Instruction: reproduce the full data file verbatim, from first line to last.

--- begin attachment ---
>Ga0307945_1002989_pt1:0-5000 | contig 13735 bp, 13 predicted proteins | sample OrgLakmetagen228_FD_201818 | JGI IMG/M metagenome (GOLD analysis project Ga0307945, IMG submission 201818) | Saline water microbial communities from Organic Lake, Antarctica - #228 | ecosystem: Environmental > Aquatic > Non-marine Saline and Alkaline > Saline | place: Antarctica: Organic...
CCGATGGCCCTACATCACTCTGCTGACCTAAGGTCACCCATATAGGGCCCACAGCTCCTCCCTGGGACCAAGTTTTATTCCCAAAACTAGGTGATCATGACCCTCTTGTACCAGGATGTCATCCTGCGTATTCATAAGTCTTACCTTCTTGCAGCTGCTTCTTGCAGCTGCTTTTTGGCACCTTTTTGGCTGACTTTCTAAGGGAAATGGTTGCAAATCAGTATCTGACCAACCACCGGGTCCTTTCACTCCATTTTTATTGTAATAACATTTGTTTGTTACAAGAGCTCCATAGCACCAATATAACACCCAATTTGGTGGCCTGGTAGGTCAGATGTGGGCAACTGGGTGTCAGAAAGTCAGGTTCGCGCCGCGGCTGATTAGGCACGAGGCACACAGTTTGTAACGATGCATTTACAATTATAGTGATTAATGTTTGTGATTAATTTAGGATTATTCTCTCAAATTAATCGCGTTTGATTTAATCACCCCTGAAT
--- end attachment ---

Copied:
>Ga0307945_1002989_pt1:0-5000 | contig 13735 bp, 13 predicted proteins | sample OrgLakmetagen228_FD_201818 | JGI IMG/M metagenome (GOLD analysis project Ga0307945, IMG submission 201818) | Saline water microbial communities from Organic Lake, Antarctica - #228 | ecosystem: Environmental > Aquatic > Non-marine Saline and Alkaline > Saline | place: Antarctica: Organic...
CCGATGGCCCTACATCACTCTGCTGACCTAAGGTCACCCATATAGGGCCCACAGCTCCTCCCTGGGACCAAGTTTTATTCCCAAAACTAGGTGATCATGACCCTCTTGTACCAGGATGTCATCCTGCGTATTCATAAGTCTTACCTTCTTGCAGCTGCTTCTTGCAGCTGCTTTTTGGCACCTTTTTGGCTGACTTTCTAAGGGAAATGGTTGCAAATCAGTATCTGACCAACCACCGGGTCCTTTCACTCCATTTTTATTGTAATAACATTTGTTTGTTACAAGAGCTCCATAGCACCAATATAACACCCAATTTGGTGGCCTGGTAGGTCAGATGTGGGCAACTGGGTGTCAGAAAGTCAGGTTCGCGCCGCGGCTGATTAGGCACGAGGCACACAGTTTGTAACGATGCATTTACAATTATAGTGATTAATGTTTGTGATTAATTTAGGATTATTCTCTCAAATTAATCGCGTTTGATTTAATCACCCCTGAAT